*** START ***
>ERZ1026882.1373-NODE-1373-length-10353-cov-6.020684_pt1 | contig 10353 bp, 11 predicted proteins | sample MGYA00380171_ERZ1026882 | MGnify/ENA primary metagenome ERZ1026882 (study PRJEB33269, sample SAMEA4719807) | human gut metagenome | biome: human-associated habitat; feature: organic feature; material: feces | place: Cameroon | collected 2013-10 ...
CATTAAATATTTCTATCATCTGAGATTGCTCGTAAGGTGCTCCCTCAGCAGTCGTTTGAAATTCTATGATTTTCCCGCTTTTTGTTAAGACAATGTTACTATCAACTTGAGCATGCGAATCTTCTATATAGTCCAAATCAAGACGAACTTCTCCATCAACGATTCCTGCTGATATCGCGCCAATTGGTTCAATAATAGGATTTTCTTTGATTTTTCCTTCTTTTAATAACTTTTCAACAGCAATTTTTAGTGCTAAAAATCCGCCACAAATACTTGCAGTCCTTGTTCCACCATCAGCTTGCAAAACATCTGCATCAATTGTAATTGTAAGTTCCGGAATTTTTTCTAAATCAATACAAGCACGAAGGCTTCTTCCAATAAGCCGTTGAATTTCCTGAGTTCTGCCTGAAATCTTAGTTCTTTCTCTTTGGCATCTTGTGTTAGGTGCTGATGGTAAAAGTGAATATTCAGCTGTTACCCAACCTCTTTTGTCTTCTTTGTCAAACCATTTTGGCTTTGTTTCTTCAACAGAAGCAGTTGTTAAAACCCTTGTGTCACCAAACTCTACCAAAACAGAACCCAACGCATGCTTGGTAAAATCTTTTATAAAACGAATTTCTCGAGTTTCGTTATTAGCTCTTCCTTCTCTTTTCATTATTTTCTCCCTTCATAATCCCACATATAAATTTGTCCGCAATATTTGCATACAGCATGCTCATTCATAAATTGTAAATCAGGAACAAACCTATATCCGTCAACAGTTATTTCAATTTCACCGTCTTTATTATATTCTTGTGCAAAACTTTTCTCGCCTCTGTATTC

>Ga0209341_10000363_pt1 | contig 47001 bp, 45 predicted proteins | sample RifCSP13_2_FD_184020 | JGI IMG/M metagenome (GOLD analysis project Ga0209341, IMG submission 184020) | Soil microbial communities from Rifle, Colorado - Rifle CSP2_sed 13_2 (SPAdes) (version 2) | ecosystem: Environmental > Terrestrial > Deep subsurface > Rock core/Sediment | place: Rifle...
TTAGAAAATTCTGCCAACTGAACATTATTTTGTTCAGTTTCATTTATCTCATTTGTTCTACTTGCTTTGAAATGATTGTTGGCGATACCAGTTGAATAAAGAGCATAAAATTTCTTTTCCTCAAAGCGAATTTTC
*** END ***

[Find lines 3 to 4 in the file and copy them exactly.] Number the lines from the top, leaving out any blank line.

>Ga0209341_10000363_pt1 | contig 47001 bp, 45 predicted proteins | sample RifCSP13_2_FD_184020 | JGI IMG/M metagenome (GOLD analysis project Ga0209341, IMG submission 184020) | Soil microbial communities from Rifle, Colorado - Rifle CSP2_sed 13_2 (SPAdes) (version 2) | ecosystem: Environmental > Terrestrial > Deep subsurface > Rock core/Sediment | place: Rifle...
TTAGAAAATTCTGCCAACTGAACATTATTTTGTTCAGTTTCATTTATCTCATTTGTTCTACTTGCTTTGAAATGATTGTTGGCGATACCAGTTGAATAAAGAGCATAAAATTTCTTTTCCTCAAAGCGAATTTTC